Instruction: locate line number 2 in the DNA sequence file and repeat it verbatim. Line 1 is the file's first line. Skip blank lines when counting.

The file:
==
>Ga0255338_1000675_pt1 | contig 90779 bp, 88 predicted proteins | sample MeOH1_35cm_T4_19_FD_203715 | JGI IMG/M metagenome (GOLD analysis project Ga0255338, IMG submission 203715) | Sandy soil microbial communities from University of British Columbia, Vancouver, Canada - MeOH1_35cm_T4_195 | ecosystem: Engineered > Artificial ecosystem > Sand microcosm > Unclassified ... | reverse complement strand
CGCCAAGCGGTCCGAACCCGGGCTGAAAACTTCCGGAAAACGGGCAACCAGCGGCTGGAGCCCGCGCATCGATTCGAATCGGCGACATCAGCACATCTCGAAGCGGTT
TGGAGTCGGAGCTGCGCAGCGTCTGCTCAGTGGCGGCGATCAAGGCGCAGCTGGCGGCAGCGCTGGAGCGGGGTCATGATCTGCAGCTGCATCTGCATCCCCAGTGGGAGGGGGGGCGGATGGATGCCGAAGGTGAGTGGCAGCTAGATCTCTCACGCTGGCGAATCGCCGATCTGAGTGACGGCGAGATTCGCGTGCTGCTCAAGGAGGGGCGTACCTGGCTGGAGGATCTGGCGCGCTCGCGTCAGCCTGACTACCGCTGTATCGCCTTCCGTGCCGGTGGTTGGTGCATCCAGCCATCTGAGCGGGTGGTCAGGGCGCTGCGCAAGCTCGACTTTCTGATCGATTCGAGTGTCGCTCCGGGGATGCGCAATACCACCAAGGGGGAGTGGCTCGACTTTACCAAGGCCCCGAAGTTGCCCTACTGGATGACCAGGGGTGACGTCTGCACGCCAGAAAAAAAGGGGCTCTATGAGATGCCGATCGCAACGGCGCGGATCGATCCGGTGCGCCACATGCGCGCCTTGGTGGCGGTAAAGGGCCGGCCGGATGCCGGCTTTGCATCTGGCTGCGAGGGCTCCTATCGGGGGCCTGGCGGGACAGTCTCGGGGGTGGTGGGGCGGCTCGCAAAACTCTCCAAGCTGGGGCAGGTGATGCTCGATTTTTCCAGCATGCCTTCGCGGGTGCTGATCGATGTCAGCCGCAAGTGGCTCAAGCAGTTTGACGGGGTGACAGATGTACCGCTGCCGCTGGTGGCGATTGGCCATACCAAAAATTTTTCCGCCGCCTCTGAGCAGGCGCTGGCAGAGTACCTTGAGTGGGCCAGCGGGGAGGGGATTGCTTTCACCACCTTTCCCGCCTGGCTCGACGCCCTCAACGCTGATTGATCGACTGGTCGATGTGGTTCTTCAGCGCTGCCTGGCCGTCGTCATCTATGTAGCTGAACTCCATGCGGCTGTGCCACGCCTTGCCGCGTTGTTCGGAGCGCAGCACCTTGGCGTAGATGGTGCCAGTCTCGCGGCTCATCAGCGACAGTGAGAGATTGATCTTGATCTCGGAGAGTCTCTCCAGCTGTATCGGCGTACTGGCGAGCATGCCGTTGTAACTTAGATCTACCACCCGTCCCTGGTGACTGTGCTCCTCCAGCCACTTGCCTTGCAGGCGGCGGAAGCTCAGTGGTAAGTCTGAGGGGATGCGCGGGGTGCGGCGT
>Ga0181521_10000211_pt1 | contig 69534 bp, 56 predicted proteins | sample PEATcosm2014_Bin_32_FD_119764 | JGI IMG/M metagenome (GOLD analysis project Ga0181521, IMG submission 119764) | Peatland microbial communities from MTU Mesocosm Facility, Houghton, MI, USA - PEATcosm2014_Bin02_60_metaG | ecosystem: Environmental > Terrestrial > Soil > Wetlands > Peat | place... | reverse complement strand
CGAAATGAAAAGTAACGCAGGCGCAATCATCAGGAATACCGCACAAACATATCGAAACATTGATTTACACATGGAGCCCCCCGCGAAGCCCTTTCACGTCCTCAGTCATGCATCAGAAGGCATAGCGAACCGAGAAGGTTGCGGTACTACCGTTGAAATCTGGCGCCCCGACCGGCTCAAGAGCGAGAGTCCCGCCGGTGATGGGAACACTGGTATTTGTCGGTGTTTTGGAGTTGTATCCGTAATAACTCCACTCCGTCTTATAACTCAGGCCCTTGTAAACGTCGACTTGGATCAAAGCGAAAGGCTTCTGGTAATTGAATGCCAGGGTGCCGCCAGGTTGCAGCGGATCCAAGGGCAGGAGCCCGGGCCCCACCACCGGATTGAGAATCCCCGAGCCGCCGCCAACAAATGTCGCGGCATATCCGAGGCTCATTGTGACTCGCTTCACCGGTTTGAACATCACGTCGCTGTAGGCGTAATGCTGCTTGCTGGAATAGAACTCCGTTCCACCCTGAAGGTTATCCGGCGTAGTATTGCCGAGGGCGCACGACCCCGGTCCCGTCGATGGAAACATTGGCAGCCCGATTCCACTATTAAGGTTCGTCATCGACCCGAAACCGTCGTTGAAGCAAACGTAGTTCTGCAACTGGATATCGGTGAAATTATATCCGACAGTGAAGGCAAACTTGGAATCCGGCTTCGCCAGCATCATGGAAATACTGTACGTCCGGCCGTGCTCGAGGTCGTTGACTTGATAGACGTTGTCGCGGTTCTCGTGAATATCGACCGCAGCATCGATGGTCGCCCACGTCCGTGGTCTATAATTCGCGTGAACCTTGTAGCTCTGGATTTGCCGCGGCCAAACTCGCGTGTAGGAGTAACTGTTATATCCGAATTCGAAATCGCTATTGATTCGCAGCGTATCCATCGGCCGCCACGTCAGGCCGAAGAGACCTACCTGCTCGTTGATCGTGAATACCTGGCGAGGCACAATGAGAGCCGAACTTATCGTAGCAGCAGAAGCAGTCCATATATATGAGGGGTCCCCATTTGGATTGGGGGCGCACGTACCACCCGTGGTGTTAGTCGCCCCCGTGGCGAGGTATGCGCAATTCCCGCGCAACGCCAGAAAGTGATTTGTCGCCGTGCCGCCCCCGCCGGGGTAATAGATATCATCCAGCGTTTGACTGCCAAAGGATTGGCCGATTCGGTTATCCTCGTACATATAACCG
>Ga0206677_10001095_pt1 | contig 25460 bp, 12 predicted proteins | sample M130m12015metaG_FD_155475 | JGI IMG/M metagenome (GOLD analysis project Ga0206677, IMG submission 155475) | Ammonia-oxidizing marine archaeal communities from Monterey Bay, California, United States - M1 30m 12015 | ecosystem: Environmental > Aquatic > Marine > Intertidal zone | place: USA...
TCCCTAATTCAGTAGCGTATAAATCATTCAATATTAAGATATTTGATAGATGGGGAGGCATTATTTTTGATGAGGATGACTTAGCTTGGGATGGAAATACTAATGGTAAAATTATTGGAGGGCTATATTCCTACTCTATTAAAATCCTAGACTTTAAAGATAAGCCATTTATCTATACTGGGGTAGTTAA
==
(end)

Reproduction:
CGCCAAGCGGTCCGAACCCGGGCTGAAAACTTCCGGAAAACGGGCAACCAGCGGCTGGAGCCCGCGCATCGATTCGAATCGGCGACATCAGCACATCTCGAAGCGGTT